Mr Greig said he had alerted the Australian Securities and Investments Commission over the removal of 30 boxes of documents from Kleenmaid’s Sunshine Coast headquarters on Friday by two of the company’s three directors, Andrew Young and his brother Brad.
Deloitte reported to creditors that it was likely that Kleenmaid had traded while insolvent for at least two years.
Meanwhile, back at the ranch, franchisees are claiming the mess could have been prevented five years ago if the ACCC had taken their claims of malpractice seriously.
Trading in shares in another major whitegoods manufacturer, Fisher and Paykel, was halted on the ASX today pending a statement on the company’s financial position.
Regardless of your opinions about ‘enhanced interrogation techniques’ you should read this. For good or ill (and I think good) Cheney’s speech gives clear understanding of the concerns and reasoning behind the Bush administration’s decisions about how to deal with the threat of terrorism.
It is well-argued, passionate and convincing. Go read the whole thing. Here are a couple of excerpts:
To make certain our nation country never again faced such a day of horror, we developed a comprehensive strategy, beginning with far greater homeland security to make the United States a harder target. But since wars cannot be won on the defensive, we moved decisively against the terrorists in their hideouts and sanctuaries, and committed to using every asset to take down their networks. We decided, as well, to confront the regimes that sponsored terrorists, and to go after those who provide sanctuary, funding, and weapons to enemies of the United States. We turned special attention to regimes that had the capacity to build weapons of mass destruction, and might transfer such weapons to terrorists.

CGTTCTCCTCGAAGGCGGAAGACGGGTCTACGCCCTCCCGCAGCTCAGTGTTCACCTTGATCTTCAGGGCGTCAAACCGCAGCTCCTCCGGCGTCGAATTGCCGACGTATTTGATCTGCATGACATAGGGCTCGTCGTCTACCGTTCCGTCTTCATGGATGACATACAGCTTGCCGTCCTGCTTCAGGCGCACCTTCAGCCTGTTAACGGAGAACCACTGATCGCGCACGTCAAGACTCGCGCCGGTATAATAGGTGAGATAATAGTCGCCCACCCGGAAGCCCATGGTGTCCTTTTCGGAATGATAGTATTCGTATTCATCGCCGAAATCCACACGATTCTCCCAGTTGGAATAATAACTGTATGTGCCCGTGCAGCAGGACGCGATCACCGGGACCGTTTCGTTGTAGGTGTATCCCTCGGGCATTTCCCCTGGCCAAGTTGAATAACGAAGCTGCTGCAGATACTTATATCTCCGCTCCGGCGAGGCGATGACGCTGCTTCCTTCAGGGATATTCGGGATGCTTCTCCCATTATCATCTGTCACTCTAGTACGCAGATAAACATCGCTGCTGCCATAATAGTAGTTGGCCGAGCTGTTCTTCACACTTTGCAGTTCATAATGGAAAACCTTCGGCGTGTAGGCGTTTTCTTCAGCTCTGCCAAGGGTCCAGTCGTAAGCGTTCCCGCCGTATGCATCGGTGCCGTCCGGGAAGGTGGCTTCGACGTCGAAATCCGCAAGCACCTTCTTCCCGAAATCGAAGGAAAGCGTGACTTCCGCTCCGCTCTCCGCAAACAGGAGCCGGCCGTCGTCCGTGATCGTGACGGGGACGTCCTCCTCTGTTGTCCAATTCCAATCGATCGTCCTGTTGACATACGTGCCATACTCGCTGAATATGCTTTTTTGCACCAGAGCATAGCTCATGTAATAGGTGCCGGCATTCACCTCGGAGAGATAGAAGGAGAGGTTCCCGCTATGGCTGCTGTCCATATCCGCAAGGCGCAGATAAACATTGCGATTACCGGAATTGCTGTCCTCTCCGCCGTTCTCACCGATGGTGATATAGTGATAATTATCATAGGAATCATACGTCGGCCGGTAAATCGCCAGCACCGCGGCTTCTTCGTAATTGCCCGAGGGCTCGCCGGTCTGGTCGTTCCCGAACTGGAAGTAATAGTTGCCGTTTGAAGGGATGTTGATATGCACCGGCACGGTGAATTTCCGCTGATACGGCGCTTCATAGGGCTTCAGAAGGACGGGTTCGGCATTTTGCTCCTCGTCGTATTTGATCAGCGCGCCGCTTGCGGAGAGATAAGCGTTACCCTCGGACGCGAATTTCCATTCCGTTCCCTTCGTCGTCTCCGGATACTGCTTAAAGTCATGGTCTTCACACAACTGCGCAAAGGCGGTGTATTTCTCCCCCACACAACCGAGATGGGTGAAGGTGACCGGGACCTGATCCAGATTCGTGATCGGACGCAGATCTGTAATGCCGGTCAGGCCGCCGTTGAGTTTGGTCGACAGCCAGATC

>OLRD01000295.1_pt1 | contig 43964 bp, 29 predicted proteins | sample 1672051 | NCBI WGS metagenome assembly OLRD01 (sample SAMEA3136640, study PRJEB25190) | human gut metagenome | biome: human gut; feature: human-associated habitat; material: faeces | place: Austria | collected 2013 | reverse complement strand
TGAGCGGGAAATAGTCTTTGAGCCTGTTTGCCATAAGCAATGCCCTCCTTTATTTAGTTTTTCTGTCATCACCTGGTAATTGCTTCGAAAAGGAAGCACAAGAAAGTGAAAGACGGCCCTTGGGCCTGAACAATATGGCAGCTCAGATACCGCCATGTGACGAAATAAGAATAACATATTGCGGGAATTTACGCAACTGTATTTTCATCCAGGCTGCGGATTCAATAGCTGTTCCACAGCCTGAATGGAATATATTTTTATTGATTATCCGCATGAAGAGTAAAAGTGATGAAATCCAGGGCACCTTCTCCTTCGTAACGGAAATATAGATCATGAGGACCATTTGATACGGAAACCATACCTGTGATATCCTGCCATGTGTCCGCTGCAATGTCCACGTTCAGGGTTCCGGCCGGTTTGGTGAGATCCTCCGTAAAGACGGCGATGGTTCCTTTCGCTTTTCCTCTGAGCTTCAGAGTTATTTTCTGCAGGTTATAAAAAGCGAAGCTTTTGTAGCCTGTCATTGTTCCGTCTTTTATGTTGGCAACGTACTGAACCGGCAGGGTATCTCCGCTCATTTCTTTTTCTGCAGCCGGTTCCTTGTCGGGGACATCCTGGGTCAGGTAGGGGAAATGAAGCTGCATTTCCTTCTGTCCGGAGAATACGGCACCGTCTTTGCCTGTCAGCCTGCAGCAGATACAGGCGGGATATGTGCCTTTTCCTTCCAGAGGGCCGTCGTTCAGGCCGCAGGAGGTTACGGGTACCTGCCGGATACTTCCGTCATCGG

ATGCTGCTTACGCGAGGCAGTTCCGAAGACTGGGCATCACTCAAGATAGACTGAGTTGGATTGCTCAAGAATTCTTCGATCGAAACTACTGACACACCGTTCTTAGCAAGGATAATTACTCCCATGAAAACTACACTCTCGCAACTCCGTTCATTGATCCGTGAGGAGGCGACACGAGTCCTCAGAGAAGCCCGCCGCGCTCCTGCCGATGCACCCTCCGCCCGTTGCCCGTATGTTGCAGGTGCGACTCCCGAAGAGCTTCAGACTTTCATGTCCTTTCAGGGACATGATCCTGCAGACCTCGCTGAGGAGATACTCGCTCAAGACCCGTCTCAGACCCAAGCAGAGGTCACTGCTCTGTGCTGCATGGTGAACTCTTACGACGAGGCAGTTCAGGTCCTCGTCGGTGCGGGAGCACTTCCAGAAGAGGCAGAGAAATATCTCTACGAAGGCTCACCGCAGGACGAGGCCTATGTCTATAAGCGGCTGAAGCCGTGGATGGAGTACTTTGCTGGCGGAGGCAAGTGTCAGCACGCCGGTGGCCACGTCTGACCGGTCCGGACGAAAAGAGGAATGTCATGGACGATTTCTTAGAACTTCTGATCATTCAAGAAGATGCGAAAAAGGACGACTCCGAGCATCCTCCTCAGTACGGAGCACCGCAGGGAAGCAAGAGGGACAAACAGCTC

We did all of these things, and with bipartisan support put all these policies in place. It has resulted in serious blows against enemy operations … the take-down of the A.Q. Khan network … and the dismantling of Libya’s nuclear program. It’s required the commitment of many thousands of troops in two theaters of war, with high points and some low points in both Iraq and Afghanistan – and at every turn, the people of our military carried the heaviest burden. Well over seven years into the effort, one thing we know is that the enemy has spent most of this time on the defensive – and every attempt to strike inside the United States has failed…
… somehow, when the soul-searching was done and the veil was lifted on the policies of the Bush administration, the public was given less than half the truth. The released memos were carefully redacted to leave out references to what our government learned through the methods in question. Other memos, laying out specific terrorist plots that were averted, apparently were not even considered for release. For reasons the administration has yet to explain, they believe the public has a right to know the method of the questions, but not the content of the answers.
Over on the left wing of the president’s party, there appears to be little curiosity in finding out what was learned from the terrorists. The kind of answers they’re after would be heard before a so-called “Truth Commission.” Some are even demanding that those who recommended and approved the interrogations be prosecuted, in effect treating political disagreements as a punishable offense, and political opponents as criminals. It’s hard to imagine a worse precedent, filled with more possibilities for trouble and abuse, than to have an incoming administration criminalize the policy decisions of its predecessors…
It is a fact that only detainees of the highest intelligence value were ever subjected to enhanced interrogation. You’ve heard endlessly about waterboarding. It happened to three terrorists. One of them was Khalid Sheikh Muhammed – the mastermind of 9/11, who has also boasted about beheading Daniel Pearl.
We had a lot of blind spots after the attacks on our country. We didn’t know about al-Qaeda’s plans, but Khalid Sheikh Muhammed and a few others did know. And with many thousands of innocent lives potentially in the balance, we didn’t think it made sense to let the terrorists answer questions in their own good time, if they answered them at all.
Some of the decisions made may have been mistaken. Some of the methods may have been questionable. But after reading Cheney’s speech I am even more convinced that those who made those very difficult decisions were men and women who were not just concerned about protecting America’s interests, but were also passionately concerned about doing what was right.